BRUSSELS, Oct 15 (Reuters) – The European Union and South
Korea initialled a free trade deal on Thursday despite protests
from EU car makers which fear Asian competition.
The long-awaited trade pact, which scraps nearly all import
tariffs, is potentially worth 100 billion euros ($149 billion)
to both economies and its advocates say it will help both sides
fight the worst financial crisis in decades.
BRUSSELS (Reuters) – China will carry on with its fiscal stimulus and loose monetary policy as the country’s economic recovery is not yet on a solid footing, Chinese Vice President Xi Jinping said on Friday.
Speaking at a seminar during a visit to Belgium, Xi forecast that a return to growth across the world would be slow and gradual. He vowed to stick to an agreement on overhauling the world’s economy reached at a recent summit of the G20 countries.
GOTHENBURG, Sweden (Reuters) – The European Union increased pressure on the United States on Friday to do more to secure a global deal on fighting climate change this year as talks have stalled.
The EU’s 27 finance ministers, meeting in Sweden, believe President Barack Obama’s administration should show more leadership to convince poor countries to sign up to climate agreement that would replace the Kyoto Protocol after 2012.
GOTHENBURG, Sweden, Oct 2 (Reuters) – Denmark’s finance minister voiced optimism on Friday that a summit in Copenhagen this year will clinch a deal on fighting climate change, but some of his counterparts clashed over how to fund this.
European Union finance ministers were discussing some key elements of a possible deal at their informal meeting in the Swedish city of Gothenburg, including plans for rich countries to pay poor ones so they cut emissions of greenhouse gases.
Finance has emerged as the main stumbling block to a global climate agreement that would replace the Kyoto Protocol, which expires in 2012. Denmark, which will host the talks in December, remains optimistic.
"You can’t be certain, but we are hopeful that we will find an agreement and we think that it moves in the right direction now," Denmark Finance Minister Claus Hjort Fredriksen told reporters.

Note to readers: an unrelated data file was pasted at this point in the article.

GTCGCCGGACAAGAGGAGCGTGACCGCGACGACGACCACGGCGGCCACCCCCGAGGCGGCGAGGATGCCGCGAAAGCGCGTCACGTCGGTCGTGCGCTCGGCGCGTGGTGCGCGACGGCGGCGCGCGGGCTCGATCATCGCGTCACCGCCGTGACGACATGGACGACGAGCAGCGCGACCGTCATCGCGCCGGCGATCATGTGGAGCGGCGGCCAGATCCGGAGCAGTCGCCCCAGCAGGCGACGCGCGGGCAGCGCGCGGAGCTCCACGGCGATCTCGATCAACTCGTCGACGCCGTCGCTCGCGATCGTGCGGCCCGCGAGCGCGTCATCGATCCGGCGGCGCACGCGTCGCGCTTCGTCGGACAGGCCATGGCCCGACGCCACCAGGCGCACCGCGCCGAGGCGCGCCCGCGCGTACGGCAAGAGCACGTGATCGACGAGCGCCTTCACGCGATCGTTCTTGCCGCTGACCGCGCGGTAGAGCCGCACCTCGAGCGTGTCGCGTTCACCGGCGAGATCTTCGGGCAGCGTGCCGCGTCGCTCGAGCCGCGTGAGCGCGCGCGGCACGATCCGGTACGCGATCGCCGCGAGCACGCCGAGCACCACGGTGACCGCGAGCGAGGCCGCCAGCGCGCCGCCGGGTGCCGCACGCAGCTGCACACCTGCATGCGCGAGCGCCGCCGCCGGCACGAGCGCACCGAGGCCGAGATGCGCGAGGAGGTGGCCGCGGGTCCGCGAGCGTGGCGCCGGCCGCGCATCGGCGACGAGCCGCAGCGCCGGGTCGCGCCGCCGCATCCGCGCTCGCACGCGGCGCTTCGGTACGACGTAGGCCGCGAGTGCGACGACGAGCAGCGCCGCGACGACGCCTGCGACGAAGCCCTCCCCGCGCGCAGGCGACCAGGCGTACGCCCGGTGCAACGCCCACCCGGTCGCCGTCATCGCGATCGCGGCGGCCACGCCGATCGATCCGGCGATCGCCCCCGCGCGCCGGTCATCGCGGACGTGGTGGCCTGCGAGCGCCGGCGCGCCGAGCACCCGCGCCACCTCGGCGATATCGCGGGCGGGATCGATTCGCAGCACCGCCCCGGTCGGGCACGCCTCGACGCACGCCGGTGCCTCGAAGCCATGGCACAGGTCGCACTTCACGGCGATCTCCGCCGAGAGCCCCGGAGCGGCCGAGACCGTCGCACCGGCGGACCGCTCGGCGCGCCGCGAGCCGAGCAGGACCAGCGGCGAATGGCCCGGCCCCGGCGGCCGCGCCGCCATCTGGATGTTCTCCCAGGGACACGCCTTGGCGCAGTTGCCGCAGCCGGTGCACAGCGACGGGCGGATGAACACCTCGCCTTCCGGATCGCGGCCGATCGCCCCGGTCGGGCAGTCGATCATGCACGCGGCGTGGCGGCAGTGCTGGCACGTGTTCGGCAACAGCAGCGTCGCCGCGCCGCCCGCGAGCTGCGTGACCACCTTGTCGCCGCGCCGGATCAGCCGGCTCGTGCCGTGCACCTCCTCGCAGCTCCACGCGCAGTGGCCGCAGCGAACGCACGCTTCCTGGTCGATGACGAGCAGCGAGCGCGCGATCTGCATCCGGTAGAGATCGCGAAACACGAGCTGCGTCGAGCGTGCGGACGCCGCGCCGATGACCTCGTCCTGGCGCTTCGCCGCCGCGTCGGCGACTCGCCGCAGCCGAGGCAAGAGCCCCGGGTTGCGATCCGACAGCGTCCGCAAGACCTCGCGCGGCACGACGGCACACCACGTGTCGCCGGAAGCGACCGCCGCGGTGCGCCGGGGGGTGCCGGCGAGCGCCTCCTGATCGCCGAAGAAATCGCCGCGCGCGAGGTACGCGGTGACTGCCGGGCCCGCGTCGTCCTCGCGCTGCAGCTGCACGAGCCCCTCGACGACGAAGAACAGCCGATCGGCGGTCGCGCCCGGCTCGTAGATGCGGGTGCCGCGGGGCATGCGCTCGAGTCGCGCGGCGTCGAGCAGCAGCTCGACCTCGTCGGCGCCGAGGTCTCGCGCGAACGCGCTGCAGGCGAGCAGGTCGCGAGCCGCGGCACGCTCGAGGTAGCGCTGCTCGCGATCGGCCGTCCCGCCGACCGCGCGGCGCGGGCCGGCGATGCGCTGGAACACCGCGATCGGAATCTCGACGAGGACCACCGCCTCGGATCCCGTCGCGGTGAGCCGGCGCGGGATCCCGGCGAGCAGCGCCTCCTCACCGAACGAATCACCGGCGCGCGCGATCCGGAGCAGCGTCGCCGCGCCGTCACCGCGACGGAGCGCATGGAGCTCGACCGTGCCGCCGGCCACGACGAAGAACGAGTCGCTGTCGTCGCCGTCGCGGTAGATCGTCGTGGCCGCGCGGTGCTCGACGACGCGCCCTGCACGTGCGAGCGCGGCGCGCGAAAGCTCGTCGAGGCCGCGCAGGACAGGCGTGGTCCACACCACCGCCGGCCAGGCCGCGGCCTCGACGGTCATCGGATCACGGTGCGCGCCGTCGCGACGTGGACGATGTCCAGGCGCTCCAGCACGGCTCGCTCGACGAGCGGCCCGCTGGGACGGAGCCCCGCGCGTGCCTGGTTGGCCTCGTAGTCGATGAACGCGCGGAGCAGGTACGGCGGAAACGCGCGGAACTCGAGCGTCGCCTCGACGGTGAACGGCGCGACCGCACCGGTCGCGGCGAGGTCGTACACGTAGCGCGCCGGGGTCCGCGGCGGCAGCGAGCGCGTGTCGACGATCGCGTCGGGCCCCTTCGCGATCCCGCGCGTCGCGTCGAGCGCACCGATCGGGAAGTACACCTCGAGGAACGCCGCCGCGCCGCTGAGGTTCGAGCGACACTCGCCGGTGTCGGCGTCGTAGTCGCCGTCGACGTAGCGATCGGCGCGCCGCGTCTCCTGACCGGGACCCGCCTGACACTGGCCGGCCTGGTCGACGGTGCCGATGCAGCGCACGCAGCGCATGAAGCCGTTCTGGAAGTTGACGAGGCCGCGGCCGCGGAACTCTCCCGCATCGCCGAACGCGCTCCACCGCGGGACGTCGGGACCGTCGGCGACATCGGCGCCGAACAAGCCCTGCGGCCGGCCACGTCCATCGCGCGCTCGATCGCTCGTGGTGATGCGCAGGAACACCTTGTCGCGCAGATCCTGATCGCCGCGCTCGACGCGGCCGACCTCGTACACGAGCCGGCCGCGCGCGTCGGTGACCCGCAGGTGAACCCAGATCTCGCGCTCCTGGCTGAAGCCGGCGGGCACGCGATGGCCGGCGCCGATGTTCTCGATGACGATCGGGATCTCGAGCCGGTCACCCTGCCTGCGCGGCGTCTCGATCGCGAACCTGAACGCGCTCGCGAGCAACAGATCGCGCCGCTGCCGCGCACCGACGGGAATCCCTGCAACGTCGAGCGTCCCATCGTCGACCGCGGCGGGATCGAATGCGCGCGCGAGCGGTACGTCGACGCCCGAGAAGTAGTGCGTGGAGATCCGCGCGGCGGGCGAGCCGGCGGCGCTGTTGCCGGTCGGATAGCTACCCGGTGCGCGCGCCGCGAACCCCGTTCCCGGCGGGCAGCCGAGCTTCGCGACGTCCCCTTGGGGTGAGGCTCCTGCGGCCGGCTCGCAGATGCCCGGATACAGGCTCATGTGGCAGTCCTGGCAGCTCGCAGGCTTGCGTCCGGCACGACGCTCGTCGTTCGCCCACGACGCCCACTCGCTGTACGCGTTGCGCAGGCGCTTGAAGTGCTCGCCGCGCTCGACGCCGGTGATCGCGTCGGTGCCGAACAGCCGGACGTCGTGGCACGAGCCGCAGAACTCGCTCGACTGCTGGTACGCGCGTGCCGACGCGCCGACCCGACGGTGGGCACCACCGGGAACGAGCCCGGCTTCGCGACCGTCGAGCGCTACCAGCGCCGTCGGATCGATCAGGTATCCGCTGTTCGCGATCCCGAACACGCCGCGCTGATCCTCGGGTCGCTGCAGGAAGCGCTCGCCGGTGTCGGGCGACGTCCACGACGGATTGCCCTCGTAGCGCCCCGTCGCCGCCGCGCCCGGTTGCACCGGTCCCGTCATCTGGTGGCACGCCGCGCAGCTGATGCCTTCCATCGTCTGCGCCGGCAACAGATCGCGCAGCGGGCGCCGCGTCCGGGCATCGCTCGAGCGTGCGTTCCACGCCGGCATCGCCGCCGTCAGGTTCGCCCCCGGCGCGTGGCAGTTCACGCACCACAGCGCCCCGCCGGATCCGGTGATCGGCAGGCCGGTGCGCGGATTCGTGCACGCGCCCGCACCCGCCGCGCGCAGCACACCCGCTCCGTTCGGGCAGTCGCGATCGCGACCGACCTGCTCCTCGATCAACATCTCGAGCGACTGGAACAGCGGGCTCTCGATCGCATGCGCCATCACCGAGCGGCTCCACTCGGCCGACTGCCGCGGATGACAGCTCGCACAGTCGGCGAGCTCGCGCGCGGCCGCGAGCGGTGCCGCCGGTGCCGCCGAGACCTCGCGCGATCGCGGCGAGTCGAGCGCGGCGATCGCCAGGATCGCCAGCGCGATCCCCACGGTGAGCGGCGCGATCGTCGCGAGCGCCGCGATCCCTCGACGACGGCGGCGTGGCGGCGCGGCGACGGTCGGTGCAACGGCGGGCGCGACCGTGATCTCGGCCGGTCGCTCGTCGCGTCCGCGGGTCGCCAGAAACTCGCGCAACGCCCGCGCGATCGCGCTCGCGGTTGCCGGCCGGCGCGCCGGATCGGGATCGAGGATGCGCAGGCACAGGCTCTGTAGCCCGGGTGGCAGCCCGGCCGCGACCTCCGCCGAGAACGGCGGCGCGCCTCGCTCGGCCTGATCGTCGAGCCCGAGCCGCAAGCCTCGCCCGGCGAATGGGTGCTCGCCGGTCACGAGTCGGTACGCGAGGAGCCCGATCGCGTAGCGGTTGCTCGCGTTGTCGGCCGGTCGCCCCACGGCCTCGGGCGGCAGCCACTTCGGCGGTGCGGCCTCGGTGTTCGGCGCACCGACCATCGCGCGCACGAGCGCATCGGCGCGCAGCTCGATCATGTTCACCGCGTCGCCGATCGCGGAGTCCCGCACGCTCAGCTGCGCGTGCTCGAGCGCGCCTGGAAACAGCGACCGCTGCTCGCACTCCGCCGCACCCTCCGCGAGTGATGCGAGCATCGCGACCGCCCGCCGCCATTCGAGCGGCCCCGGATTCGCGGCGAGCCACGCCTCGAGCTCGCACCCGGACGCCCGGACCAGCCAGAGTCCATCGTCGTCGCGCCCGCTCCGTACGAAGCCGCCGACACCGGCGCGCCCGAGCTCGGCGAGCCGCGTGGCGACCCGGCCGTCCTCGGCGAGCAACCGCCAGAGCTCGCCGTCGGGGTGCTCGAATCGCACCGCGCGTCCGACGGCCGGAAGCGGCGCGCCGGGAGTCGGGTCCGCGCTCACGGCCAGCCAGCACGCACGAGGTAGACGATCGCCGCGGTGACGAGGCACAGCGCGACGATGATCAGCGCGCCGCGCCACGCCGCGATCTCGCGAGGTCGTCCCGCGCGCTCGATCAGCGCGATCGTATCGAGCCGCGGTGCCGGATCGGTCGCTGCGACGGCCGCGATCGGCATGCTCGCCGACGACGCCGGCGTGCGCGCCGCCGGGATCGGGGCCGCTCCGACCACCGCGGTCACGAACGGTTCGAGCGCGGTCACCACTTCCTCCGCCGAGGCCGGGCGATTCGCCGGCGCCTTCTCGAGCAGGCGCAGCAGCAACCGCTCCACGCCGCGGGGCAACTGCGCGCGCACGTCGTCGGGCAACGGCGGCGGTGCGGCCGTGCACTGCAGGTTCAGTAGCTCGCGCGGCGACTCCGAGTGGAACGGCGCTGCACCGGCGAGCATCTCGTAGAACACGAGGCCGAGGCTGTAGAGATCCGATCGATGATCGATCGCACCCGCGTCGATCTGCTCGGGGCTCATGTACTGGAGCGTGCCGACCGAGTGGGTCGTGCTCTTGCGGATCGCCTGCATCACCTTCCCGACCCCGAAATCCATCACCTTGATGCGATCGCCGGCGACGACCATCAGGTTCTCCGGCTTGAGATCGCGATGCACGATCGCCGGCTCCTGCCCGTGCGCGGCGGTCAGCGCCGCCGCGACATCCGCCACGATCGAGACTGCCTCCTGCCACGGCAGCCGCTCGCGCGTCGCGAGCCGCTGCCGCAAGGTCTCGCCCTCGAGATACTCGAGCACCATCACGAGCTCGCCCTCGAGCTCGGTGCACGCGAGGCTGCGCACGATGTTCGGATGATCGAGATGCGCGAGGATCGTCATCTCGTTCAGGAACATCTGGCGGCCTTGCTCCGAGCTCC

"I think we have seen some good moves lately, the Chinese moved, the Japanese moved, so we are quite confident that it’s within reach, getting an agreement in Copenhagen," he added.
But despite pressure from other ministers, Poland stuck to its guns in opposing current proposals to help financially poor countries to cut emissions.
Poland is worried the EU’s contribution could be based on member states’ CO2 emission levels, which could prove costly for the country that depends heavily on coal for power generation.
"From our point of view it is totally unacceptable that the poor countries of Europe should help the rich countries of Europe to help the poor countries in the rest of the world," Polish Finance Minister Jan Rostowski told reporters.
"So we will not agree to a mechanism that would lead to such a complete unjust proposal."
The ministers were trying to bridge their differences ahead of a possible final debate that will take place at their next meeting in Luxembourg on Oct. 19-20.
The European Commission, the EU’s executive arm, has proposed that the 27-nation bloc pay poor countries up to 15 billion euros ($21.8 billion) a year by 2020 to persuade them to help battle climate change.
But Poland opposes naming any concrete figure, saying a financing mechanism must first be developed.
Some EU countries are impatient with Poland, fearing the bloc’s lack of resolution undermined its position in global negotiations, some diplomats say.
"Europe must take a leading role to make Copenhagen a success," said Dutch Finance Minister Wouter Bos. (Additional reporting by Mia Shanley and Niklas Pollard; editing by James Jukwey)
GOTHENBURG, Sweden, Oct 1 (Reuters) – Unemployment in the
16-country euro zone rose to a more than 10-year high of 9.6
percent in August and economists warned it will likely worsen
further, hurting the prospects for a strong economic recovery.
The European Union statistics office said on Thursday the
number of people without work had risen by 165,000 from July to
15.17 million as firms closed factories and laid off workers in
the worst economic crisis since World War Two. [ID:nBRQ007544]